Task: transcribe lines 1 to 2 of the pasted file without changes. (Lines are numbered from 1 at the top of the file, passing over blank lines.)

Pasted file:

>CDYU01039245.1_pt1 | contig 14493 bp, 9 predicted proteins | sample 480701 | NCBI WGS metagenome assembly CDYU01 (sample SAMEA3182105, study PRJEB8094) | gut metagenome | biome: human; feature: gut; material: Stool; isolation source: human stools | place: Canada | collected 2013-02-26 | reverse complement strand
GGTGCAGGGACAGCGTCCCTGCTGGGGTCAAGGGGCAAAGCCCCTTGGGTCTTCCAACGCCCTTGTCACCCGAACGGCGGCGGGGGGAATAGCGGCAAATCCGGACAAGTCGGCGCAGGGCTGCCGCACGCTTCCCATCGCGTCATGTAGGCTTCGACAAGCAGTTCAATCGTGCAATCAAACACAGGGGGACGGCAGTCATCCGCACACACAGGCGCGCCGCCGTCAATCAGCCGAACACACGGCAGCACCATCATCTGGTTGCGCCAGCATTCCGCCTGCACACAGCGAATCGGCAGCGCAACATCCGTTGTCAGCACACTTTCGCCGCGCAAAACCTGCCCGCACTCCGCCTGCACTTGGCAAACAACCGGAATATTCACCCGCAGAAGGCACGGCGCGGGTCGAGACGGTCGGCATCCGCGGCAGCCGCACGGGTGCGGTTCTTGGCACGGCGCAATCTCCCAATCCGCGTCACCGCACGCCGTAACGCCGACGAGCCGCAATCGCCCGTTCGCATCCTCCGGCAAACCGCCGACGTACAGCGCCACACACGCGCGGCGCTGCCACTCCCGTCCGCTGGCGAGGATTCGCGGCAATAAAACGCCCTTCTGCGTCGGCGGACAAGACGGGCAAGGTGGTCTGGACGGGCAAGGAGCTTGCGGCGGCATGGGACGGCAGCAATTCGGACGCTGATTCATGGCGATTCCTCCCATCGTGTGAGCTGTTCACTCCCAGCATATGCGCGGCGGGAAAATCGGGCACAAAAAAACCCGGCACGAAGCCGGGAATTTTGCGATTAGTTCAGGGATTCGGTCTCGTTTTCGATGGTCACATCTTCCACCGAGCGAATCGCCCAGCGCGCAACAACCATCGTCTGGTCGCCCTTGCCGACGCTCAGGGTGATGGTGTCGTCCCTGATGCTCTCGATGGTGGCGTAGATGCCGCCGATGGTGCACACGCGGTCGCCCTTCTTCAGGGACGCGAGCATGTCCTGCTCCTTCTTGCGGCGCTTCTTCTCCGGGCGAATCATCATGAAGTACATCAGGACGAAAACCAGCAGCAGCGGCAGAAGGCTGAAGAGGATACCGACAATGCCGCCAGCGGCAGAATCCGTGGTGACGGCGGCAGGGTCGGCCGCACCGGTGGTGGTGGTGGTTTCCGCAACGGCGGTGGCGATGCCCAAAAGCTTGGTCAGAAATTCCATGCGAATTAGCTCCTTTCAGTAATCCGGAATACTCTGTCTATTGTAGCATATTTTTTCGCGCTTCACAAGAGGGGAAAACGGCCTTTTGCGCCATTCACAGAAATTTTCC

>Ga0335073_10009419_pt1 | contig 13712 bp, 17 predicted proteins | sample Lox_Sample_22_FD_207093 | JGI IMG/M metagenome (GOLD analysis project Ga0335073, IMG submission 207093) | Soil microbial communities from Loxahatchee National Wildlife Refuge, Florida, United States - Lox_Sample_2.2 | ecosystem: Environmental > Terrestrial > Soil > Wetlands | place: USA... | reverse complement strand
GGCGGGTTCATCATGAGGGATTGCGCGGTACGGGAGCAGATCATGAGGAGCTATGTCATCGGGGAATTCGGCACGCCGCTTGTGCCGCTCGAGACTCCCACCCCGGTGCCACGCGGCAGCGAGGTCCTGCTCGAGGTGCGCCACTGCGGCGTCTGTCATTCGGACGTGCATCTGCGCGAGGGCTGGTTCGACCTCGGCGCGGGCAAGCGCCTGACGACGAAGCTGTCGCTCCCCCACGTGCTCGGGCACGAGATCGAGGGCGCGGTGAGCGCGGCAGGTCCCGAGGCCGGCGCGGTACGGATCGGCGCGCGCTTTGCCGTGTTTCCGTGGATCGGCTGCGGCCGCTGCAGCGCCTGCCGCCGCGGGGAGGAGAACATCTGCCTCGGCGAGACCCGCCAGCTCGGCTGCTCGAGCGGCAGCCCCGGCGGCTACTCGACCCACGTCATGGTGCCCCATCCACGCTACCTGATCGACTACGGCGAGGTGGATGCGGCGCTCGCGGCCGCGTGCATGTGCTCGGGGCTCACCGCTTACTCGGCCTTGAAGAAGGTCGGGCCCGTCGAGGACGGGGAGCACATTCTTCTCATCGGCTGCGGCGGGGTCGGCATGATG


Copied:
>CDYU01039245.1_pt1 | contig 14493 bp, 9 predicted proteins | sample 480701 | NCBI WGS metagenome assembly CDYU01 (sample SAMEA3182105, study PRJEB8094) | gut metagenome | biome: human; feature: gut; material: Stool; isolation source: human stools | place: Canada | collected 2013-02-26 | reverse complement strand
GGTGCAGGGACAGCGTCCCTGCTGGGGTCAAGGGGCAAAGCCCCTTGGGTCTTCCAACGCCCTTGTCACCCGAACGGCGGCGGGGGGAATAGCGGCAAATCCGGACAAGTCGGCGCAGGGCTGCCGCACGCTTCCCATCGCGTCATGTAGGCTTCGACAAGCAGTTCAATCGTGCAATCAAACACAGGGGGACGGCAGTCATCCGCACACACAGGCGCGCCGCCGTCAATCAGCCGAACACACGGCAGCACCATCATCTGGTTGCGCCAGCATTCCGCCTGCACACAGCGAATCGGCAGCGCAACATCCGTTGTCAGCACACTTTCGCCGCGCAAAACCTGCCCGCACTCCGCCTGCACTTGGCAAACAACCGGAATATTCACCCGCAGAAGGCACGGCGCGGGTCGAGACGGTCGGCATCCGCGGCAGCCGCACGGGTGCGGTTCTTGGCACGGCGCAATCTCCCAATCCGCGTCACCGCACGCCGTAACGCCGACGAGCCGCAATCGCCCGTTCGCATCCTCCGGCAAACCGCCGACGTACAGCGCCACACACGCGCGGCGCTGCCACTCCCGTCCGCTGGCGAGGATTCGCGGCAATAAAACGCCCTTCTGCGTCGGCGGACAAGACGGGCAAGGTGGTCTGGACGGGCAAGGAGCTTGCGGCGGCATGGGACGGCAGCAATTCGGACGCTGATTCATGGCGATTCCTCCCATCGTGTGAGCTGTTCACTCCCAGCATATGCGCGGCGGGAAAATCGGGCACAAAAAAACCCGGCACGAAGCCGGGAATTTTGCGATTAGTTCAGGGATTCGGTCTCGTTTTCGATGGTCACATCTTCCACCGAGCGAATCGCCCAGCGCGCAACAACCATCGTCTGGTCGCCCTTGCCGACGCTCAGGGTGATGGTGTCGTCCCTGATGCTCTCGATGGTGGCGTAGATGCCGCCGATGGTGCACACGCGGTCGCCCTTCTTCAGGGACGCGAGCATGTCCTGCTCCTTCTTGCGGCGCTTCTTCTCCGGGCGAATCATCATGAAGTACATCAGGACGAAAACCAGCAGCAGCGGCAGAAGGCTGAAGAGGATACCGACAATGCCGCCAGCGGCAGAATCCGTGGTGACGGCGGCAGGGTCGGCCGCACCGGTGGTGGTGGTGGTTTCCGCAACGGCGGTGGCGATGCCCAAAAGCTTGGTCAGAAATTCCATGCGAATTAGCTCCTTTCAGTAATCCGGAATACTCTGTCTATTGTAGCATATTTTTTCGCGCTTCACAAGAGGGGAAAACGGCCTTTTGCGCCATTCACAGAAATTTTCC